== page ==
You know who you are, but know not who you could be. William Shakespeare

  • Once you have expressed your inner thoughts and feelings creating the raw material that you processed into some useful understanding, what do you do with this? This is now the step of integration; of taking what you have gained and bringing it back into your life. Here you ask the question what do I do with this new understanding? Plan and Take Action.

The crucial element behind this principle of journaling for growth is that these three stages are discrete processes. When you muddle them, they just cannot work. There’s no functional way that you can express yourself deeply while also editing and judging yourself.

3 Steps to Journaling with Impact Storm's Edge Therapy[BonusBar: A final point of great value is that once you have created your raw material the second two phases can be repeated multiple times, reordering for different needs/contexts and then also replanning with different strategies. The basic resource can be used over and over and even combined with raw thoughts from different times.]

“Your audience gives you everything you need.” (Fanny Brice)

Third Key Principle: to have an audience. In that first process of getting it all out, there is no audience, you are not even an audience. However, our brains are built to make meaning and, in particular, social meaning. So after the initial expressing, there needs to be a context to the processing; this is a key difference to when thoughts are spinning around in our own head. People that are more socially driven find it best it imagines a particular person or scenario. While more systems orientated people are better able to related to solving a particular problem.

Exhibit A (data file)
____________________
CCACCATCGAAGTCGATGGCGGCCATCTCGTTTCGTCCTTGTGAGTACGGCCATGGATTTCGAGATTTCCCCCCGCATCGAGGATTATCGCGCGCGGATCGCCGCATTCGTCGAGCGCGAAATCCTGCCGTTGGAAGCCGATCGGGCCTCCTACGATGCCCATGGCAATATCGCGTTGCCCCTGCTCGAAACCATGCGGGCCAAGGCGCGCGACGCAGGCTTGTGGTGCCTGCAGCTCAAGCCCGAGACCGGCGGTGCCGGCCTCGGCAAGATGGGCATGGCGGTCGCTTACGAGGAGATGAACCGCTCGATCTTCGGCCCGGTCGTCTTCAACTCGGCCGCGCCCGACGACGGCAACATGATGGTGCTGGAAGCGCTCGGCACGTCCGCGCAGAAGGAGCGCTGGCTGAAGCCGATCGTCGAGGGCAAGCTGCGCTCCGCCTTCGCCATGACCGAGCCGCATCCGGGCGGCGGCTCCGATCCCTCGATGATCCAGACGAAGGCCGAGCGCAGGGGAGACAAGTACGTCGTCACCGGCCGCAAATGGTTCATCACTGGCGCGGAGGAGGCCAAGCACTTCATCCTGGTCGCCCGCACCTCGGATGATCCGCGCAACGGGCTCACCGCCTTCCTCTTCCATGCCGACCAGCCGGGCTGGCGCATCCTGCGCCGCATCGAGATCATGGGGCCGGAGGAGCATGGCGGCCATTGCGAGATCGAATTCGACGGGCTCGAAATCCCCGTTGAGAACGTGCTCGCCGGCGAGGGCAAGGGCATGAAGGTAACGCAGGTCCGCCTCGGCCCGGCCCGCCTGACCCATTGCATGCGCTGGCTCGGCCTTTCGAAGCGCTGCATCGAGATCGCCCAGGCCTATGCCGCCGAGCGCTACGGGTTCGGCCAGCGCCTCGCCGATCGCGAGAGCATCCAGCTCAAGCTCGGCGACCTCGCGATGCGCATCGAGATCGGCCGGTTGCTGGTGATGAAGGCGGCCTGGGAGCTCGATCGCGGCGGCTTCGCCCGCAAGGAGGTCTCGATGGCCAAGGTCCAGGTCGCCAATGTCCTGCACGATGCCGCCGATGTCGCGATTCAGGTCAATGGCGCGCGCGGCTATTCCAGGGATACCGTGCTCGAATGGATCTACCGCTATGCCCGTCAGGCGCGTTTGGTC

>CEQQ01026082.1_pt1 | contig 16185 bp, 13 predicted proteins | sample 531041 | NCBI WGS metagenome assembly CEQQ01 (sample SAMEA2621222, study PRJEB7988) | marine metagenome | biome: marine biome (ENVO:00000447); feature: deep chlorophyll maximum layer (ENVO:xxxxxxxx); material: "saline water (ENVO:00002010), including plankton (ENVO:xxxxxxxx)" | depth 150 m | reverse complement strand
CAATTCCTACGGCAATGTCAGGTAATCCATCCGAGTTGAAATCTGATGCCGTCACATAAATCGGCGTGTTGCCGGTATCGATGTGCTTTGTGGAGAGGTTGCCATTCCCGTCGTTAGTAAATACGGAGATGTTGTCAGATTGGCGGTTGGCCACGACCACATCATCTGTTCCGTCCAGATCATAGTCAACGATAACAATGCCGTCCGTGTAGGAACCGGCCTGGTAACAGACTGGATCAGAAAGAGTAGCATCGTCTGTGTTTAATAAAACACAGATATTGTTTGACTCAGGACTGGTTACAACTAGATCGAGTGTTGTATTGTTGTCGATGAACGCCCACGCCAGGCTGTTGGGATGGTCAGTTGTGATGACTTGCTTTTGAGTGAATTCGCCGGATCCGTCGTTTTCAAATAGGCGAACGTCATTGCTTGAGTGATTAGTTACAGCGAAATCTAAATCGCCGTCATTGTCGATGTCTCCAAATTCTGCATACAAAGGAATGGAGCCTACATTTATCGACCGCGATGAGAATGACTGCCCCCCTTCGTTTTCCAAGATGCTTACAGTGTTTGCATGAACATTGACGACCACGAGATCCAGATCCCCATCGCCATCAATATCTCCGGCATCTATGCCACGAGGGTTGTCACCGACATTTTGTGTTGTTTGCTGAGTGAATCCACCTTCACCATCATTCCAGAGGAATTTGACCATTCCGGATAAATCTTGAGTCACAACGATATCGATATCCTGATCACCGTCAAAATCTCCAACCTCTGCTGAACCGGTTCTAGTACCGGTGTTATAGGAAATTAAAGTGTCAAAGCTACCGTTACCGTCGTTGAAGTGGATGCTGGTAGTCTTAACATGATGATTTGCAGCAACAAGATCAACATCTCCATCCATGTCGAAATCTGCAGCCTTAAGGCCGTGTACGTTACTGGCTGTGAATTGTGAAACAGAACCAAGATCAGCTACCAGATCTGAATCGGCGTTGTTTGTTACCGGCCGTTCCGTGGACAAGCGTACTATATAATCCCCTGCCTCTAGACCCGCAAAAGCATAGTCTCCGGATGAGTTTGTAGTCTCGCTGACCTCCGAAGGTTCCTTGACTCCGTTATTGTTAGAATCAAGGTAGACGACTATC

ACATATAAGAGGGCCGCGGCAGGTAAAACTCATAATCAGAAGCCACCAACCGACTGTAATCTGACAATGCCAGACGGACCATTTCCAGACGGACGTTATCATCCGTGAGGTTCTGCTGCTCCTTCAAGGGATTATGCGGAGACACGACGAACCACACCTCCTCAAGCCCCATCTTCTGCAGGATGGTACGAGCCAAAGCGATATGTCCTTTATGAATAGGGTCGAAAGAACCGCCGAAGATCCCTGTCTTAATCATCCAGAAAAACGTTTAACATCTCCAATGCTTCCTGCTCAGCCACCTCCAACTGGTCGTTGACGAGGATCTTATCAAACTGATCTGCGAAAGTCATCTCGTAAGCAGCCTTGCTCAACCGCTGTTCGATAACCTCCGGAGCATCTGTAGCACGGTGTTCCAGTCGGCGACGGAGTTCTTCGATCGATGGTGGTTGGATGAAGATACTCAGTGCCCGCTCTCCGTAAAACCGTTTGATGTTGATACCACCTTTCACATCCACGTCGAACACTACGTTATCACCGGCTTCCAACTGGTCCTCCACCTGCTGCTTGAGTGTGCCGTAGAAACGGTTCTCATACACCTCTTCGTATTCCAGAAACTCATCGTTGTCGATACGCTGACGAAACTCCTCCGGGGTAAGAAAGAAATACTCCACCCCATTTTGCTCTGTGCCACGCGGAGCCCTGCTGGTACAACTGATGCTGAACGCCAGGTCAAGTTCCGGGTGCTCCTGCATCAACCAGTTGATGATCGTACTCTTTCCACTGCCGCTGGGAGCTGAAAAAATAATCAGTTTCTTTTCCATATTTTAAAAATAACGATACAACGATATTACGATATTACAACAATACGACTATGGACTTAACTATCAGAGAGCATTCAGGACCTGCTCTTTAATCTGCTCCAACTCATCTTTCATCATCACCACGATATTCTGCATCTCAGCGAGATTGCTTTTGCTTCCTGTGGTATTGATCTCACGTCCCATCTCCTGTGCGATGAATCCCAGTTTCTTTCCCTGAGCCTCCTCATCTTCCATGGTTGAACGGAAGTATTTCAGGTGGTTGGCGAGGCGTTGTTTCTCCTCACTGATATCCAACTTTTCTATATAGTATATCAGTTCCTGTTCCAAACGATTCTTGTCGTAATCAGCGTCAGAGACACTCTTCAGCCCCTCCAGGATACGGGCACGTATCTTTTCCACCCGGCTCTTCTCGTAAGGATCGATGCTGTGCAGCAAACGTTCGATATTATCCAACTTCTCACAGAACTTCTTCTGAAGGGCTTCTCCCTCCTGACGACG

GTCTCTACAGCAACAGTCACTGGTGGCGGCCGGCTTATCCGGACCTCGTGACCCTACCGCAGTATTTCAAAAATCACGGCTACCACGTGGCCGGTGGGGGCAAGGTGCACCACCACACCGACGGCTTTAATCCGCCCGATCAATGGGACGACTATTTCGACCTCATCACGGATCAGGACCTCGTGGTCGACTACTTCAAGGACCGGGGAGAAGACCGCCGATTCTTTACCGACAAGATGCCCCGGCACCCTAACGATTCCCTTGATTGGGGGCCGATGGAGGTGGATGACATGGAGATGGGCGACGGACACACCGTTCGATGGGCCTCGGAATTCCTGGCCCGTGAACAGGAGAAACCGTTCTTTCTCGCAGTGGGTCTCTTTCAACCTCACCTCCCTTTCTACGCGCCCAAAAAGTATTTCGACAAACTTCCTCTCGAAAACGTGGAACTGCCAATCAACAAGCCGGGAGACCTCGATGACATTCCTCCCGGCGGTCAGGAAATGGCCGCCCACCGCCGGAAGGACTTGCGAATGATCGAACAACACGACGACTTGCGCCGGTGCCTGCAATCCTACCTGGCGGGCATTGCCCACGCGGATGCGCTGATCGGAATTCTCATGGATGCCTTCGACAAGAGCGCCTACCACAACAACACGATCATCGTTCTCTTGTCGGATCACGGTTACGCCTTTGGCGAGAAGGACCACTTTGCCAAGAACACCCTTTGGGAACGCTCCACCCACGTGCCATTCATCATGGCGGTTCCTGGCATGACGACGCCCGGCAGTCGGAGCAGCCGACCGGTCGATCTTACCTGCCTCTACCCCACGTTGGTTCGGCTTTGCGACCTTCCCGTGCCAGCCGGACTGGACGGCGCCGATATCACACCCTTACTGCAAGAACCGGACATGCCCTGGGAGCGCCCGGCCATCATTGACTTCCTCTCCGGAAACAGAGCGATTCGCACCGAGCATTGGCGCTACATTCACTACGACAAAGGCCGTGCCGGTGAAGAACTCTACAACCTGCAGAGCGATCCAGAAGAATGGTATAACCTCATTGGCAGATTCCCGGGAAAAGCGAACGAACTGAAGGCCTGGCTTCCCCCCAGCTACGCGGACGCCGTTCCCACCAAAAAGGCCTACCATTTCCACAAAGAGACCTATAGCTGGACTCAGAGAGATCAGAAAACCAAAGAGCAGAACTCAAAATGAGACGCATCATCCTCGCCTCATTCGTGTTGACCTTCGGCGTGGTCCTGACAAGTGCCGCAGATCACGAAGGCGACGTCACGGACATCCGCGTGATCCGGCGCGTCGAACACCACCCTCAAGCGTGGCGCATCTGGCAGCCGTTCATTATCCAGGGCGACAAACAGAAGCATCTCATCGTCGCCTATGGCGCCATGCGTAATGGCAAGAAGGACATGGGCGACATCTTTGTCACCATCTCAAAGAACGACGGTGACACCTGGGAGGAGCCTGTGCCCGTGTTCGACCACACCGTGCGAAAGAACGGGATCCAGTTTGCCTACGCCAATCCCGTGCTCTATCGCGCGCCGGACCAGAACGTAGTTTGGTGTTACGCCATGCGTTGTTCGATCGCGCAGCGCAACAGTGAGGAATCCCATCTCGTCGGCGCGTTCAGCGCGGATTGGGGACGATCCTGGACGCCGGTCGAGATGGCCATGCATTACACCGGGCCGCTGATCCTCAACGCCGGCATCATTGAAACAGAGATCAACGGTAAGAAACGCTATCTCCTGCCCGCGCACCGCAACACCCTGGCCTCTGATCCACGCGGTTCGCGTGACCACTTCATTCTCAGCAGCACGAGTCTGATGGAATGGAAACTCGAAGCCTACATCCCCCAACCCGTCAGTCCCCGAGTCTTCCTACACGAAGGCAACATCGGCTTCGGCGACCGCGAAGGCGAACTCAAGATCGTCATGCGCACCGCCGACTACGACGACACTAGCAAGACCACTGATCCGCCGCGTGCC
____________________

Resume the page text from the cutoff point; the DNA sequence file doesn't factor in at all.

• How would I explain this to them?
  • How do they see this and how do I change their minds?
  • What do they need to know?
  • What is the best way to help them understand what I mean?

In Short: Find your own way. Separate expressing, processing and integrating. Have an audience (remember not for expressing).

[Sidebar: if you need emotional safety, then think about a context rather than a particular person or problem; this strategy should be less triggering.]

Journaling can be an effective way of self-therapy, but needs to be done in a way that digs deep enough and then encourages you to apply helpful understandings. Therapeutic Journaling can be used to uncover motivates which are proving difficult to find or to shift; as well as a tool for managing intense emotions or difficult memories.

Is Procrastination Limiting Your Progress? Storm's Edge Therapy

Is Procrastination Limiting Your Progress?

Is Procrastination Limiting Your Progress? Storm's Edge TherapyProcrastination is a non-specific symptom. This means it is a general indicator that there is a problem, but gives no direct signal of what the problem may be. Please note there is no connection between procrastination and what might be called “laziness”. A blocked or stalled working process can result from a number of different directions:

  • not having enough motivation to match the intensity of the specific task,
  • not wanting to do the task because you do don’t like it or because you don’t feel able to do it well enough,